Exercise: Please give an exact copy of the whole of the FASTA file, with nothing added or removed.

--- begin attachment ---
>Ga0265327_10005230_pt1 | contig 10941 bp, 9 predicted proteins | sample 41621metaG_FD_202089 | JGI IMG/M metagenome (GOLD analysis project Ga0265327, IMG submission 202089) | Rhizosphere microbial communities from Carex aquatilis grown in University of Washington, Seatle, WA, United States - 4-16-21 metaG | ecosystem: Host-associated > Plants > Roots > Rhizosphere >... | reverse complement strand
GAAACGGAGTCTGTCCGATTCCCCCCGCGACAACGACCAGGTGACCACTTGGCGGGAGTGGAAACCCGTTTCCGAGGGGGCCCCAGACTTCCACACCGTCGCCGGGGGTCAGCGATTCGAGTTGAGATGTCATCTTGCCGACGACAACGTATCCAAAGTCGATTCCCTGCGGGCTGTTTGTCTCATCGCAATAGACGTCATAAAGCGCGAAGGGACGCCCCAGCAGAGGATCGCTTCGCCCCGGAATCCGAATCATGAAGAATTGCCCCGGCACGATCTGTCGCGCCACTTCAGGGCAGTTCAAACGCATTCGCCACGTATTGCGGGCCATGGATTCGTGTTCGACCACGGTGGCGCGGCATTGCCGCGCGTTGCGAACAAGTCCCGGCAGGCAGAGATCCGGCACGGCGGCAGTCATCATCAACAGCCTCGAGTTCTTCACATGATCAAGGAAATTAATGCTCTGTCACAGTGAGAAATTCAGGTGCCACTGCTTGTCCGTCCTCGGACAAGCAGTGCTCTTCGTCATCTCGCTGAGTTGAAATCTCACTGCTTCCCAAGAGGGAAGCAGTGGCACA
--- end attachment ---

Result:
>Ga0265327_10005230_pt1 | contig 10941 bp, 9 predicted proteins | sample 41621metaG_FD_202089 | JGI IMG/M metagenome (GOLD analysis project Ga0265327, IMG submission 202089) | Rhizosphere microbial communities from Carex aquatilis grown in University of Washington, Seatle, WA, United States - 4-16-21 metaG | ecosystem: Host-associated > Plants > Roots > Rhizosphere >... | reverse complement strand
GAAACGGAGTCTGTCCGATTCCCCCCGCGACAACGACCAGGTGACCACTTGGCGGGAGTGGAAACCCGTTTCCGAGGGGGCCCCAGACTTCCACACCGTCGCCGGGGGTCAGCGATTCGAGTTGAGATGTCATCTTGCCGACGACAACGTATCCAAAGTCGATTCCCTGCGGGCTGTTTGTCTCATCGCAATAGACGTCATAAAGCGCGAAGGGACGCCCCAGCAGAGGATCGCTTCGCCCCGGAATCCGAATCATGAAGAATTGCCCCGGCACGATCTGTCGCGCCACTTCAGGGCAGTTCAAACGCATTCGCCACGTATTGCGGGCCATGGATTCGTGTTCGACCACGGTGGCGCGGCATTGCCGCGCGTTGCGAACAAGTCCCGGCAGGCAGAGATCCGGCACGGCGGCAGTCATCATCAACAGCCTCGAGTTCTTCACATGATCAAGGAAATTAATGCTCTGTCACAGTGAGAAATTCAGGTGCCACTGCTTGTCCGTCCTCGGACAAGCAGTGCTCTTCGTCATCTCGCTGAGTTGAAATCTCACTGCTTCCCAAGAGGGAAGCAGTGGCACA